Some volunteers accompany us and keep a strict watch that no one from outside follows us.

“The fire had already reached the lane behind our house. I had to run with my two daughters,” recounts twenty-something Khushi as she breastfeeds her daughter. Her younger daughter was just two days old when she had to run away. The police tried to arrest her husband, a daily wage labourer, for ‘causing riots’. He was let off and joined her two days later. “I have not been able to get in touch with my parents-in-laws for the last six days.” Other women in the room nod in agreement and empathy as she speaks. Another one points out at a woman in the next room.

Farzana also ran away with her three days old daughter from Dhanwasa village of Baghpat. She fled with her sister-in-law and mother-in-law. Nine bullets were fired on her house. Her house was burnt along with her ten buffaloes. The entire family of 40 members was displaced. Reshma, her mother-in-law says, “After my entire family fled, I sat on a bike and went back to my house. All the money was stolen and the house was on fire. A girl whose breasts were chopped off was lying half burnt in my house. I came back.

Farzana and Khushi do not want to return back to their village ever. The nurse stationed in this madrassa Suman Arora says, “The women who ran away after delivering babies are now suffering from elongated uterus because of stress. Because of lack of amenities here like drinking water, there is a risk of epidemic like typhoid. We are also ill-equipped to prevent dengue in the current situation where these refugees are living.”

Twenty two years old Jasmeen cries inconsolably as she narrates what happened. It has been eight days and her parents are still missing. “I ran to the Pradhan, the village head for help. He and his supporters kept telling me, ‘Go back to Pakistan’. What do I have to do with Pakistan? I live here, eat here, pray here in Hindustan,” Jasmeen was set to get married next month. “The mob took away all the jewellery in front of my eyes. All the money too. Then, they yelled, ‘take away all the girls. They must know what it means to be dishonored.’ They also threw acid on my neighbour’s daughter’s neck. She fell on the ground right in front of me. I don’t know what happened to her after that.” That’s when Jasmeen ran away barefooted with her three younger siblings. She had to cross the jungle to board a truck carrying 50 more people to reach Loni. She has been trying her parents’ number but to no avail.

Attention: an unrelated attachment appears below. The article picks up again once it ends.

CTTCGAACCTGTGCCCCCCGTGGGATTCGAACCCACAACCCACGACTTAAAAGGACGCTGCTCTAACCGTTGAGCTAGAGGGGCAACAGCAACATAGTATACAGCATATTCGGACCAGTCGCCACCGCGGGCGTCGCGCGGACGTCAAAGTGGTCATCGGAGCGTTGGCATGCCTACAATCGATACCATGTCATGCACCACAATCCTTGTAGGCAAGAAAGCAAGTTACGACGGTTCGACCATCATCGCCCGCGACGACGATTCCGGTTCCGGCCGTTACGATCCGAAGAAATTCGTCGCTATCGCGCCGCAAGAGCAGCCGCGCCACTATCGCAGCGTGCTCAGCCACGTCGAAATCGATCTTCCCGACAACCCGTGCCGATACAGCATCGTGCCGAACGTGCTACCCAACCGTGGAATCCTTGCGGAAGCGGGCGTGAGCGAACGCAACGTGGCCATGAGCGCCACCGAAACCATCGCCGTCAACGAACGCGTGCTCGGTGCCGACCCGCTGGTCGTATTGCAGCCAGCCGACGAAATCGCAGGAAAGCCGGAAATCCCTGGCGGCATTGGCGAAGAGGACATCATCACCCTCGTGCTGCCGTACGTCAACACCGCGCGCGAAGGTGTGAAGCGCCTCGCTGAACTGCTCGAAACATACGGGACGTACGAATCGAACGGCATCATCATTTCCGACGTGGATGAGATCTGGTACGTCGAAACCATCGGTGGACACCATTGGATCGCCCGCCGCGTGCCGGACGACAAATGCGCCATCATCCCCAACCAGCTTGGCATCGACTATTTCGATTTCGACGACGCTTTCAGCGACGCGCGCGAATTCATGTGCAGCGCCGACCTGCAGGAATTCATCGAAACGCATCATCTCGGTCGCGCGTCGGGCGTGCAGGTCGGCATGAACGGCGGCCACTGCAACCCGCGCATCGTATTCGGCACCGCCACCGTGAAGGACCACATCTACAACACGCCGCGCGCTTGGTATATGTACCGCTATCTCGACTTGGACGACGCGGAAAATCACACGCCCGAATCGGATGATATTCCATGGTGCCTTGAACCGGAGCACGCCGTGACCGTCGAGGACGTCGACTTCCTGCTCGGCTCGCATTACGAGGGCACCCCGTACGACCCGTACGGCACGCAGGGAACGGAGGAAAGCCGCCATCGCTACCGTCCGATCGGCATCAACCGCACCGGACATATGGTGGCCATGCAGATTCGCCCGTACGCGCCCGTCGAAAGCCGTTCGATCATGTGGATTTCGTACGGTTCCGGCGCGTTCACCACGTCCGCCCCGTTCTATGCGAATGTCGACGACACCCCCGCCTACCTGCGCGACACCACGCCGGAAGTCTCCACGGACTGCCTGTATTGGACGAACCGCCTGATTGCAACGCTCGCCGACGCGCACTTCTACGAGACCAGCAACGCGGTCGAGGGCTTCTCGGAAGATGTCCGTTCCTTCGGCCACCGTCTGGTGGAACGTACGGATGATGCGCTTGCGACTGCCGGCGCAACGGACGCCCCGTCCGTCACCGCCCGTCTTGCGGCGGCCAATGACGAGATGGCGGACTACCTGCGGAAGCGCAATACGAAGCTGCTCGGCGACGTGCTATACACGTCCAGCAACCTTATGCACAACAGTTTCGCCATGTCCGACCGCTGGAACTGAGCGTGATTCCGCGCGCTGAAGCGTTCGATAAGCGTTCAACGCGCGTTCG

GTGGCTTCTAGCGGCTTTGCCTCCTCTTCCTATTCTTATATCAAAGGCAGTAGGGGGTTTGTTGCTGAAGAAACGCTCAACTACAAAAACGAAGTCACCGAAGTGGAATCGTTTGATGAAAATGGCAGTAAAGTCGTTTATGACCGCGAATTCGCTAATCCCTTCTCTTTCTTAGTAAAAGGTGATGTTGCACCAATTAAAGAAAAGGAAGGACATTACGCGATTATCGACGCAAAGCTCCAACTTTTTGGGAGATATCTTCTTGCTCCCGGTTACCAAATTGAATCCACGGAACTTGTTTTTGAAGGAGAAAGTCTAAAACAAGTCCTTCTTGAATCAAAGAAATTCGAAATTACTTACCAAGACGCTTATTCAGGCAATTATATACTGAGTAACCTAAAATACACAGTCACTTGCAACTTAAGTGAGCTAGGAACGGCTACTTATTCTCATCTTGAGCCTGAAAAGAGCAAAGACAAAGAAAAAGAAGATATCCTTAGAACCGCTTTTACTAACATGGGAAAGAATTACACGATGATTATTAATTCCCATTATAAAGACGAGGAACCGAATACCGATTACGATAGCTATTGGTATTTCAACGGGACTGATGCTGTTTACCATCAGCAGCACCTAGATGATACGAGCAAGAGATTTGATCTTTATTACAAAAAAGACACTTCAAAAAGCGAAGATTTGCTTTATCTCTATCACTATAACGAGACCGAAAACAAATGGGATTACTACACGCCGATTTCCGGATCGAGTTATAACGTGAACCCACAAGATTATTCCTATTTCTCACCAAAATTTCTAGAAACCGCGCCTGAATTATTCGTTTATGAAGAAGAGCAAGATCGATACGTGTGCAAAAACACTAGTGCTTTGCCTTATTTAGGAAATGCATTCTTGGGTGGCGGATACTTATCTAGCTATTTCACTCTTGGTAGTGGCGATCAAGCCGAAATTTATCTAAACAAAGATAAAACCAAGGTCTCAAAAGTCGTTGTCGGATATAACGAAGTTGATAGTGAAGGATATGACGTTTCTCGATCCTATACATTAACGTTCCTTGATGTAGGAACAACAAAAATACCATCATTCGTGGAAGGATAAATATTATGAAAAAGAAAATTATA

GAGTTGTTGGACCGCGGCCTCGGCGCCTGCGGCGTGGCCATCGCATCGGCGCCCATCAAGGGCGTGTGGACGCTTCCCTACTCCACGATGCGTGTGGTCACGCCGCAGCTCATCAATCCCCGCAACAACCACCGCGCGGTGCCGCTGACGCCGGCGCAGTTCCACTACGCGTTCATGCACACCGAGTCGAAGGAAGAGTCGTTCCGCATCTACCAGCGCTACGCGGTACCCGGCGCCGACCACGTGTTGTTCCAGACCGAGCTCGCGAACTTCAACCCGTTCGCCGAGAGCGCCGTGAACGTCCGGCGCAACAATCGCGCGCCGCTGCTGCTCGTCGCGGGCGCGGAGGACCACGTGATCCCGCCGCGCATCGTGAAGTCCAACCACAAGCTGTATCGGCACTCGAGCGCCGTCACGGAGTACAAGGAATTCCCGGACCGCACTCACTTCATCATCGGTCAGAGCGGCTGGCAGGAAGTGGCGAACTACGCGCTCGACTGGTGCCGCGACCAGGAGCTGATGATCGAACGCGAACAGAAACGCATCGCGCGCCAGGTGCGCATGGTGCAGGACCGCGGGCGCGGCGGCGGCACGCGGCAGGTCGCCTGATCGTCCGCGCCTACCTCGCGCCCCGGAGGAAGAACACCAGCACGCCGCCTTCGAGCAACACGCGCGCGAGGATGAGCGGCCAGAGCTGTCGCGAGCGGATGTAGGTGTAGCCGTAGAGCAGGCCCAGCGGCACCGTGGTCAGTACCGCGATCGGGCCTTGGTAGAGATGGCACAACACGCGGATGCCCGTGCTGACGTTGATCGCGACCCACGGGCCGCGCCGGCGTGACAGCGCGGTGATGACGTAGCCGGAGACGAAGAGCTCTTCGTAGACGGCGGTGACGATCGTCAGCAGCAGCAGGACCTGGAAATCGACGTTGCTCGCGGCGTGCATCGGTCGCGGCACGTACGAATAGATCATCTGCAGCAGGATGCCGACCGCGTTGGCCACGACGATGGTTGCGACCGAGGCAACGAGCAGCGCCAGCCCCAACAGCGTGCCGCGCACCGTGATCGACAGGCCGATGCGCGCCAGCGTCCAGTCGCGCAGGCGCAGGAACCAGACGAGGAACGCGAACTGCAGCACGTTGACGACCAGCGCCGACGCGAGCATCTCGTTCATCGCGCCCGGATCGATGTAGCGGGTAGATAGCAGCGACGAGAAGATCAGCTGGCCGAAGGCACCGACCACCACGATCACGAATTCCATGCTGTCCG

Women after women repeat the same story. However, mainstream media seems to have completely buried the information. While the country claimed ‘victory’ when the four accused were sentenced to death penalty last Friday in the December 16 gang rape case and the mainstream media switched to covering the announcement of Narendra Modi as the Prime Ministerial candidate in the later half, the complete dismissiveness towards the accounts of the Muzaffarnagar riot affected women is telling.

As one walks past, young kids peel several kg of potatoes for the next meal, some of them wash utensils for the same. Meena, a local resident from Toli Mohalla, Loni recounts as she distributes Parle G biscuits and pouches of drinking water, “These women had no clothes to wear for the first 4-5 days. They hadn’t bathed all this while. The kids who accompanied them were naked. The local residents took out a procession to collect old clothes, soap, money, food grains to help them.”